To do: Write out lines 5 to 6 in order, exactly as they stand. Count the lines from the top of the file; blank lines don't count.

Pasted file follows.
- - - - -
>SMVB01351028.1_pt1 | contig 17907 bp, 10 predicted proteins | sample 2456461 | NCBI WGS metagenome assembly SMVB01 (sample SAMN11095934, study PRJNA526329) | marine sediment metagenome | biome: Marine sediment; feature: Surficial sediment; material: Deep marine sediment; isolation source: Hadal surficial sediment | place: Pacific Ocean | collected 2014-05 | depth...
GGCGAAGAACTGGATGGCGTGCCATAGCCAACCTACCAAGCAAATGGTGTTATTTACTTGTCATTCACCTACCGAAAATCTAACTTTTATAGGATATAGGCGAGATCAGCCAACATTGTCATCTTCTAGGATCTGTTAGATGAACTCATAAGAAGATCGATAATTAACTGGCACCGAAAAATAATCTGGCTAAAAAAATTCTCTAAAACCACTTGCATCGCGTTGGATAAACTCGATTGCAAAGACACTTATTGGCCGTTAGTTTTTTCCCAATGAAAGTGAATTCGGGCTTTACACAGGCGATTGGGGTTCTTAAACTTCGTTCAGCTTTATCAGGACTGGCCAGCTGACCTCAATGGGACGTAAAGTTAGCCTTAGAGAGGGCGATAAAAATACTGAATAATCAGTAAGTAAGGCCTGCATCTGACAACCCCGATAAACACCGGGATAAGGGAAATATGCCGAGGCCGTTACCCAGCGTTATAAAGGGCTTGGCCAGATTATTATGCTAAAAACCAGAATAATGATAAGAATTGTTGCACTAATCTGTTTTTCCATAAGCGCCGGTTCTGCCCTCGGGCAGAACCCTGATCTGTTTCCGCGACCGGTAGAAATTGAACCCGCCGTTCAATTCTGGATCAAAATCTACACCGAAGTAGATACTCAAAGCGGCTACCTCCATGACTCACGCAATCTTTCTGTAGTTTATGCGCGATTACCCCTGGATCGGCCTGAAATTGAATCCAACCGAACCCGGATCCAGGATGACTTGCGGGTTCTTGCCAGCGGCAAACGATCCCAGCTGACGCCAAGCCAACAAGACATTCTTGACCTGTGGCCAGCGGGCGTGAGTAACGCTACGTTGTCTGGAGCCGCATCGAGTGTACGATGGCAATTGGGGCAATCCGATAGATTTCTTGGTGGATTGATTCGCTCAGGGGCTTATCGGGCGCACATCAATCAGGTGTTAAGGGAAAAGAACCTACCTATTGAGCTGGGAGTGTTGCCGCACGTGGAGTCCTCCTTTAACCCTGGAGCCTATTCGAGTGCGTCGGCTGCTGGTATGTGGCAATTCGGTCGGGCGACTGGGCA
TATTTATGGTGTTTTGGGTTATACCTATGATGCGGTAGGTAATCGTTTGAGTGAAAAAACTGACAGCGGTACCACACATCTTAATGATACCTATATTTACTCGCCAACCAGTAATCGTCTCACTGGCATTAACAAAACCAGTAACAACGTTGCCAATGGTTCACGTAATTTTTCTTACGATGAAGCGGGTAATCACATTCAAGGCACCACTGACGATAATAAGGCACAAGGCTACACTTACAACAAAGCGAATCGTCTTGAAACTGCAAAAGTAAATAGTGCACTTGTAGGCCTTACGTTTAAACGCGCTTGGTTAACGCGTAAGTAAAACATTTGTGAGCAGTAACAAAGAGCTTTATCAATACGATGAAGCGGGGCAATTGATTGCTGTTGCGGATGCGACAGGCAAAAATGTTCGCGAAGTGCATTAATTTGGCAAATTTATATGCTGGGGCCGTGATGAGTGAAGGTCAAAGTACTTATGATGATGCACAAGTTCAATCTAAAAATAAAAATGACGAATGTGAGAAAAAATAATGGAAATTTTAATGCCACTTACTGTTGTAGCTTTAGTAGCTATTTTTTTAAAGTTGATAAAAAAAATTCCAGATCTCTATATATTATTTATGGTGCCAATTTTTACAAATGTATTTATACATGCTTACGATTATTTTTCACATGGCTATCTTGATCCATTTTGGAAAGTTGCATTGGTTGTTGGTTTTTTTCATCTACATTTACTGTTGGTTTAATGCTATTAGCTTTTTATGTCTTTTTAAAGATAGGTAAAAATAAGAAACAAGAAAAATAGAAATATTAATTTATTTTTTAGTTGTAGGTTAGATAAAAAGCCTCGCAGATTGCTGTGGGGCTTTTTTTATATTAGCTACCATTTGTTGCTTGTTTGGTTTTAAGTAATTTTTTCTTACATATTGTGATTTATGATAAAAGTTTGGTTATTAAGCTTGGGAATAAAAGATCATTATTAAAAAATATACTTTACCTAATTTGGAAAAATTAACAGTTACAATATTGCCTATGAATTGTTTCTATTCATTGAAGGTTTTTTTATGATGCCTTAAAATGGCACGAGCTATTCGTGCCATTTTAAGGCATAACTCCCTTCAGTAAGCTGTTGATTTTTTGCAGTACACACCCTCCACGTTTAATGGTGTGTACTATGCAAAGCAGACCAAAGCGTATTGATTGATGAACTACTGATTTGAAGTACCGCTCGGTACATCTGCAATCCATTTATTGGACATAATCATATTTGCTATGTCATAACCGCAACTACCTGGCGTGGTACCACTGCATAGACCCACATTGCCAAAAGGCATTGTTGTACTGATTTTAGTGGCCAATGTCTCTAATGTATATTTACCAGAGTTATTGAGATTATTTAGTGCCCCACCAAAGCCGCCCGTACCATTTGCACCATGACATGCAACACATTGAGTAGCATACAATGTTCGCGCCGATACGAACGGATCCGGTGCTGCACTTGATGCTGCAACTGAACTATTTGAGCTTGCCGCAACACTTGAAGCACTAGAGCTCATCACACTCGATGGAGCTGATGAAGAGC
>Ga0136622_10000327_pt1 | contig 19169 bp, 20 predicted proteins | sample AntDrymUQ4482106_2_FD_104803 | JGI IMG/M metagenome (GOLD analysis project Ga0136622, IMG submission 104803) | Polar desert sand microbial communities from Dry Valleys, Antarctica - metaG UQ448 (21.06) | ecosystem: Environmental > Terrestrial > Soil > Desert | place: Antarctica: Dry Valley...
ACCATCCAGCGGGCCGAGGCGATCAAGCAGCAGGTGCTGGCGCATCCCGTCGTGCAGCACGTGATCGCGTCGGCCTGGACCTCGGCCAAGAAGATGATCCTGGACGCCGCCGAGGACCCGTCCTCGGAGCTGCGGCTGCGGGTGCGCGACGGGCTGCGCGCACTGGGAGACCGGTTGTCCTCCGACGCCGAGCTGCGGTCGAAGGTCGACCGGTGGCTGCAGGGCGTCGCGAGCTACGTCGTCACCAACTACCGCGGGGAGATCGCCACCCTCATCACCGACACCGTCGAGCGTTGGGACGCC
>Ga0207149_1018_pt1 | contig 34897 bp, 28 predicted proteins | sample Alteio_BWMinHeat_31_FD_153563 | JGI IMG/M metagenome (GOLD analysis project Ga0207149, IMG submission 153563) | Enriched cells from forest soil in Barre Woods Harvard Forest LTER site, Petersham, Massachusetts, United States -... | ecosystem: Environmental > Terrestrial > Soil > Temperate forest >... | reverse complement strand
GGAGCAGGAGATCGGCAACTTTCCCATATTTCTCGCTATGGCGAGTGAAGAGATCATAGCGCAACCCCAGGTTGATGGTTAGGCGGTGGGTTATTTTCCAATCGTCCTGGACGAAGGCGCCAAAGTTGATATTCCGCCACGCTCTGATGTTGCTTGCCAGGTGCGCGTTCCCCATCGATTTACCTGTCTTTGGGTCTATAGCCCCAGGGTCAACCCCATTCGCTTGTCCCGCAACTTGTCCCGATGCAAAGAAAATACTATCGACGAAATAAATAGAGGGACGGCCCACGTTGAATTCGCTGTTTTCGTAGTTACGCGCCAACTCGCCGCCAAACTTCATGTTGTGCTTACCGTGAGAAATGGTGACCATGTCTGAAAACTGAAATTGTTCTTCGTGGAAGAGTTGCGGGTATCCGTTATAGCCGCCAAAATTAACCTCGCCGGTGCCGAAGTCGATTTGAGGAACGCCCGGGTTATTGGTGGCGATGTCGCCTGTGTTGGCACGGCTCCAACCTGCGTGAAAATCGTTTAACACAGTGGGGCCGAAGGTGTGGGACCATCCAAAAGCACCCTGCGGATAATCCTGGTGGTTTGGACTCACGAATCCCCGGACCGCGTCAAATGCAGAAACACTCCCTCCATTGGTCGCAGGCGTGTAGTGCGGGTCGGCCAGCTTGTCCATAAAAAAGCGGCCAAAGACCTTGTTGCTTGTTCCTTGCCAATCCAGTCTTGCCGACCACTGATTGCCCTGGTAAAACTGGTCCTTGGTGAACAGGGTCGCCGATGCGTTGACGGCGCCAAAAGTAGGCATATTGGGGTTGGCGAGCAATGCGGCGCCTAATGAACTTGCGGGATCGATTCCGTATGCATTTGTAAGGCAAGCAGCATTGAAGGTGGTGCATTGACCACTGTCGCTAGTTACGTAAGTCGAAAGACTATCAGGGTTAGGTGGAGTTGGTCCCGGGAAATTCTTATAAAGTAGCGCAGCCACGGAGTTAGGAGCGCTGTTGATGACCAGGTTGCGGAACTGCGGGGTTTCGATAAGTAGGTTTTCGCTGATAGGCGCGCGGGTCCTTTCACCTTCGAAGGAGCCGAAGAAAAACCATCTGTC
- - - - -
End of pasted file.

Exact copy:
ACCATCCAGCGGGCCGAGGCGATCAAGCAGCAGGTGCTGGCGCATCCCGTCGTGCAGCACGTGATCGCGTCGGCCTGGACCTCGGCCAAGAAGATGATCCTGGACGCCGCCGAGGACCCGTCCTCGGAGCTGCGGCTGCGGGTGCGCGACGGGCTGCGCGCACTGGGAGACCGGTTGTCCTCCGACGCCGAGCTGCGGTCGAAGGTCGACCGGTGGCTGCAGGGCGTCGCGAGCTACGTCGTCACCAACTACCGCGGGGAGATCGCCACCCTCATCACCGACACCGTCGAGCGTTGGGACGCC
>Ga0207149_1018_pt1 | contig 34897 bp, 28 predicted proteins | sample Alteio_BWMinHeat_31_FD_153563 | JGI IMG/M metagenome (GOLD analysis project Ga0207149, IMG submission 153563) | Enriched cells from forest soil in Barre Woods Harvard Forest LTER site, Petersham, Massachusetts, United States -... | ecosystem: Environmental > Terrestrial > Soil > Temperate forest >... | reverse complement strand